Green Jobs for Nevada’s Future

Steven Horsford<br>Nevada Senate Majority Leader

Steven Horsford
Nevada Senate Majority Leader

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Special advertising supplement to the Reno News & Review.

What we all know is that these are unbelievably difficult times. Nevada faces an enormous budget shortfall, now in the billions, and it will take the will of elected leaders, along with the people of Nevada, to solve it. Everyone, and we do mean everyone, is going to have to give something so that we can begin to move forward. We must find a new path forward. It is going to take courage to make bold decisions for the future of Nevada’s economy and communities.

We can no longer rely on an economy based largely on tourism and discretionary spending, depending on good times elsewhere to ensure good times in Nevada. We need to critically evaluate our revenue structure, and make the changes necessary to protect Nevada from future economic storms. We must chart new directions for Nevada—founded in a new economy that is stable and robust, with good jobs that create new revenue. Our first step is to invest in bringing green jobs to Nevada.

Nevada can take bold action to become a leader of the emerging field of green jobs. Our state’s climate presents us with both challenges and opportunities. Las Vegas’s heat challenges us to minimize the costs of keeping cool, our northern winters challenge us to keep warm, and our cloudless skies challenge us to use our water sparingly. These challenges can be met with greater emphasis on efficiency. By weatherizing homes, we can reduce the energy we use to heat and cool. Already, Las Vegas has succeeded in reducing the per-capita use of water, so that the even with out city’s tremendous growth, we reduced our water use by an estimated 15 billion gallons annually between 2002 and 2007.1

With Nevada’s sun, wind, and geothermal resources, we have the opportunity to build a large infrastructure to generate the energy that our state and its neighbors need. Generating energy from these renewable and bountiful sources brings multiple benefits. We will reduce emissions of CO2 and other gases and diminish the need for sources of foreign oil. With its available resources, Nevada has the potential to become a renewable energy hub for the entire mountain west, transmitting energy to our neighbors. Renewable energy generation will diversify our state’s economy, so that we will be less vulnerable to dramatic shifts in tourist behavior and a handful of other industries.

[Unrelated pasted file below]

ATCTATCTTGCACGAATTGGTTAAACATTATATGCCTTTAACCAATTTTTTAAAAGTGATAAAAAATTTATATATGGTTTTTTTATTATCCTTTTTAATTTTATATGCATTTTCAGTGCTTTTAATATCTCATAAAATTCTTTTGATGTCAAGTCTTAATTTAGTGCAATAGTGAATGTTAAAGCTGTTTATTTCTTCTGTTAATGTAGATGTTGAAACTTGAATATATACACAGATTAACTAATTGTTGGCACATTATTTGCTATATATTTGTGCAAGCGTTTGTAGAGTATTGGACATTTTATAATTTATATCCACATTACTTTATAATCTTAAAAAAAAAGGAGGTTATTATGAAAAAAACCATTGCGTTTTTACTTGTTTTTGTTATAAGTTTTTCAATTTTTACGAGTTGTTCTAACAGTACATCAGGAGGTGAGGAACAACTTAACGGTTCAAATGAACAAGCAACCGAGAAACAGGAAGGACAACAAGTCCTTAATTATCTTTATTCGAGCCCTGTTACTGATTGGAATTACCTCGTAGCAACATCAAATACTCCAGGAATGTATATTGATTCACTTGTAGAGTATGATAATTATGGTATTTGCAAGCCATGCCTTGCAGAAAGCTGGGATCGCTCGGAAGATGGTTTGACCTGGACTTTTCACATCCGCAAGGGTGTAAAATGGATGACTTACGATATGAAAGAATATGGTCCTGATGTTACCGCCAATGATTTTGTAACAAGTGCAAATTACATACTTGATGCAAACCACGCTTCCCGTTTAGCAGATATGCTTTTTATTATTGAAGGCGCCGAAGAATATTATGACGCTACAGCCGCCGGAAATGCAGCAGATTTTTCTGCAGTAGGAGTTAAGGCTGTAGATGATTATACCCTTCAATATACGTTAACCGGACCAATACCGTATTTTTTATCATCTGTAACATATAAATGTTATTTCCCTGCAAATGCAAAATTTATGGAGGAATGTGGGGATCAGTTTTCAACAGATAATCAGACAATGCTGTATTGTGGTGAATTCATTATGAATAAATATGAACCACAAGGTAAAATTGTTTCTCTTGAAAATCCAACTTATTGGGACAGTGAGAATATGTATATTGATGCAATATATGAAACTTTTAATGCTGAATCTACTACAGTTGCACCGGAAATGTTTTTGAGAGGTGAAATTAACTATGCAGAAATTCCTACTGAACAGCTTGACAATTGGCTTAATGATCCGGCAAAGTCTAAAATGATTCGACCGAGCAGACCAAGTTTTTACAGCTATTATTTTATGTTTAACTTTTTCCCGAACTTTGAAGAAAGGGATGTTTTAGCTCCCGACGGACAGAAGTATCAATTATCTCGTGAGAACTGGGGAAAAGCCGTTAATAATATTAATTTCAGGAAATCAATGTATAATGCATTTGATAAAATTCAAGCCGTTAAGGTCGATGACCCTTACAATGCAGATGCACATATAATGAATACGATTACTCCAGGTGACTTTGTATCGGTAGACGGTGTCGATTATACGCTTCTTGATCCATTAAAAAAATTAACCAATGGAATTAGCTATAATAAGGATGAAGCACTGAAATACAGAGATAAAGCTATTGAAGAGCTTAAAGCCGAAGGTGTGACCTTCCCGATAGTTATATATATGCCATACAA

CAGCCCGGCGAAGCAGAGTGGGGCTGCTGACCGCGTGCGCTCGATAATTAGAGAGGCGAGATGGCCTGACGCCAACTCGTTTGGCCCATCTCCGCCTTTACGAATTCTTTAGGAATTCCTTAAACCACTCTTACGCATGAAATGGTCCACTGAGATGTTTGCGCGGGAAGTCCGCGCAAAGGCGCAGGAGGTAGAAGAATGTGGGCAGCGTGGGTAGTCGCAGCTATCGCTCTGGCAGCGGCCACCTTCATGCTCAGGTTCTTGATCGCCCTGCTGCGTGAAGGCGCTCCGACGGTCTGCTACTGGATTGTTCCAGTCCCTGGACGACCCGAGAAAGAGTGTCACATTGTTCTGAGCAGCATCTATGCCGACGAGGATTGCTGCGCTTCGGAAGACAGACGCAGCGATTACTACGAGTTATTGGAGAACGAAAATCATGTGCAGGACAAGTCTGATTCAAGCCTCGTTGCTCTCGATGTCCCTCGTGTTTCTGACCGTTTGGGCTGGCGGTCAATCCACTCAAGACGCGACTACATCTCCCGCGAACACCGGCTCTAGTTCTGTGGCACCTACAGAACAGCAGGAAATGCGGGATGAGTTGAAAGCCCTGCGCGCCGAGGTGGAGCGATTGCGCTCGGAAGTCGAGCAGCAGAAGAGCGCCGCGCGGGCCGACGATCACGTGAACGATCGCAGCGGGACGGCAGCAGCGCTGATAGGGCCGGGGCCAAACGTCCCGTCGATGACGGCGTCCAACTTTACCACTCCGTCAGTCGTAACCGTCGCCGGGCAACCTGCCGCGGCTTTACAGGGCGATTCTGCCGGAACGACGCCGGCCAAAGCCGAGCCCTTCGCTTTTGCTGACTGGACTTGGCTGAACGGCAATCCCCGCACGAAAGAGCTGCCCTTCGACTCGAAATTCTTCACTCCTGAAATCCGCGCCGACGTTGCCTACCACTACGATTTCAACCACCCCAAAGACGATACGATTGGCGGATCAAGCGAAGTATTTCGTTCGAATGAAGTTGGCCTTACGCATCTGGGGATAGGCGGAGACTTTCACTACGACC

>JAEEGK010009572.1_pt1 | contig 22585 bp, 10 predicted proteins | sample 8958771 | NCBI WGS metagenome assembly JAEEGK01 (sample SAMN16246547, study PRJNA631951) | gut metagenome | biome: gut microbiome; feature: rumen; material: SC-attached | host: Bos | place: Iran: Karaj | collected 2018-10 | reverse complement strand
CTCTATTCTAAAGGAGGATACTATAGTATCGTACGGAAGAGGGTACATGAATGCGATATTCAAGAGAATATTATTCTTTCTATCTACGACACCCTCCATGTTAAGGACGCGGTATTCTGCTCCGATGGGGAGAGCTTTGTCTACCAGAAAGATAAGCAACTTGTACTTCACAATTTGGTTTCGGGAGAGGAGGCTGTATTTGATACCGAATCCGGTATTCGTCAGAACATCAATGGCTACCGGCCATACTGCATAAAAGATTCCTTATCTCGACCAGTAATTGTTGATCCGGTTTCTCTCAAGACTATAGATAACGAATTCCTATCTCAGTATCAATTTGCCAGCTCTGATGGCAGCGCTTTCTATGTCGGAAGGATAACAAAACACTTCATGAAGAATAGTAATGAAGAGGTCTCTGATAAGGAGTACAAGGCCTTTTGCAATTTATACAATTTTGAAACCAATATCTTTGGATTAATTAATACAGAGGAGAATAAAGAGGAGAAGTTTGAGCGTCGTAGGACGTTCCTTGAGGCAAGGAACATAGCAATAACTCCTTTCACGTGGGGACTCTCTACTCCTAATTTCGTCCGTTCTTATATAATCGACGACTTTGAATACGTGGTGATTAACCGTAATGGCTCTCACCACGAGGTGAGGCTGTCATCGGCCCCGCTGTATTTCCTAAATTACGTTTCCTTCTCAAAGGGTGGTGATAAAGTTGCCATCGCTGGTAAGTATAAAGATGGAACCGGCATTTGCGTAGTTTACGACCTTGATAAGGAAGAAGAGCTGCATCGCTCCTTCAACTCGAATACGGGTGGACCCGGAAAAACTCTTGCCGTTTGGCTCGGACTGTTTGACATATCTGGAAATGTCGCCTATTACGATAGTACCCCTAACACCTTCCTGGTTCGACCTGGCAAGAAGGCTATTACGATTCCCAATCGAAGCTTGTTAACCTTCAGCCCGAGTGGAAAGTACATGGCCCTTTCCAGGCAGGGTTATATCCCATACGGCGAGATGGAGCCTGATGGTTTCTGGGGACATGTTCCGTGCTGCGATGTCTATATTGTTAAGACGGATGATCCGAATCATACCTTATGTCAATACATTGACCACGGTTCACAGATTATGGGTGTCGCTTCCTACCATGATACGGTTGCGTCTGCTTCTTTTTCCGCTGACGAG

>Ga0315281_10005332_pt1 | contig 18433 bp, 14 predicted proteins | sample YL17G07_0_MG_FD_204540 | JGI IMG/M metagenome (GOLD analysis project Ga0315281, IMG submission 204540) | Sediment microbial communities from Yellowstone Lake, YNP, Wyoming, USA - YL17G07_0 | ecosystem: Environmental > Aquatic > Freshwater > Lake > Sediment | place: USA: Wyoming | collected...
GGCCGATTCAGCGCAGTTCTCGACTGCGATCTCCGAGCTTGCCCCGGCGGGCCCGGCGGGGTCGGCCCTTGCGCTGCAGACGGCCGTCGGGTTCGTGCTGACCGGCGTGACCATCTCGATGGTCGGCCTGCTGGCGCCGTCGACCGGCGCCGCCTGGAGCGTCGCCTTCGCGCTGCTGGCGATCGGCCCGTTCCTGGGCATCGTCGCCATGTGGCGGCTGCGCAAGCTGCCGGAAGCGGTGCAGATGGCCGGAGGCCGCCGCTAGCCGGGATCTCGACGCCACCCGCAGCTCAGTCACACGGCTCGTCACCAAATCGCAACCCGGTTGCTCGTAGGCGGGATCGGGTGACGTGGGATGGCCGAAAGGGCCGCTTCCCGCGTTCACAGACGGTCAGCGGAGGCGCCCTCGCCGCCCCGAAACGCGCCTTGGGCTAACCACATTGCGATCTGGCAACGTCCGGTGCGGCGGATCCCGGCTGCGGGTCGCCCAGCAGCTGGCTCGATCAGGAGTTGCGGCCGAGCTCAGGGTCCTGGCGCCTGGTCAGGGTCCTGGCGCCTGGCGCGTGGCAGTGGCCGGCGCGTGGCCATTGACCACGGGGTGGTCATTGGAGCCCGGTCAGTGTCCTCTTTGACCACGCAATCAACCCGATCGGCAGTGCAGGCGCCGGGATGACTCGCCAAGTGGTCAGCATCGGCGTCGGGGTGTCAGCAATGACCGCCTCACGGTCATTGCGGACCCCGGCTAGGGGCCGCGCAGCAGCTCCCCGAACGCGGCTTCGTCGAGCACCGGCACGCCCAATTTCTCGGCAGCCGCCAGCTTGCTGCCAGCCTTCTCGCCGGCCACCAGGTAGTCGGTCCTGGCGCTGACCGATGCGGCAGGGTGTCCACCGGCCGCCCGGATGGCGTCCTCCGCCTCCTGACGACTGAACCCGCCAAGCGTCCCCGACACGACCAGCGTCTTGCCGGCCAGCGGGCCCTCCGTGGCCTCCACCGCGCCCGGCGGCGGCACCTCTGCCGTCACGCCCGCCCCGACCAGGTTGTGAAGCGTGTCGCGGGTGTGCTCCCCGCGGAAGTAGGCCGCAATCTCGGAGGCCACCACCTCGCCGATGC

Perhaps most importantly, we will create new, high-paying jobs that will stay here in Nevada. Workers who specialize in retrofitting existing buildings to run more efficiently must live and work here to work on our buildings, and when the economy recovers, will help build homes with efficiency measures already in place. Jobs building and maintaining the solar facilities, windmills, and geothermal stations that will power our state’s future can never be outsourced to competitors overseas.

These jobs provide ready access for citizens to start at the most basic level and work their way up a career ladder or across branches of an industry, increasing their skills and salaries across the span of a career. For example, a young worker today might start as an apprentice electrician updating wiring in low-income homes and work along the conventional construction track to eventually become a foreman overseeing the installation of solar panels on the roof of a mall or government building. The same worker might decide instead to go back to school to become an engineer, designing windmills. Or they might decide to start a small business, teaming up with a former ironworker and a former glazier to manufacture small solar units for home use.

Taking this bold step forward will not be easy—but it must be done. Our workforce will need to upgrade their skills to maintain state-of-the-art knowledge of materials and practices, and the management of our electrical grid will need to adjust to accommodate the new sources of power. We are already taking steps to seize this opportunity to bring green jobs to Nevada. I know we are up to the challenge. Our universities and community colleges have already begun programs of study in renewable energy in anticipation of the expansion of the industry.

We must take bold action now to ensure we win the renewable race, which is why I have proposed legislation that would use stimulus funds to train Nevada workers, many of whom are unemployed, to train workers on weatherization and retrofits, and then to follow up with projects that will increase the efficiency of low-income homes and government buildings, saving our citizens’ and taxpayers’ dollars.

I believe that building a sustainable future by engaging in the emerging sector of green jobs is the right thing to do, for our present and our future. I believe that we have a moral responsibility to our children to leave our state in better condition than we found it. We must take the first steps toward a cleaner, more efficient state by investing in these jobs today.

1Southern Nevada Water Authority Water Resource Portfolio 2008 pg. 21– (

Special advertising supplement to the Reno News & Review.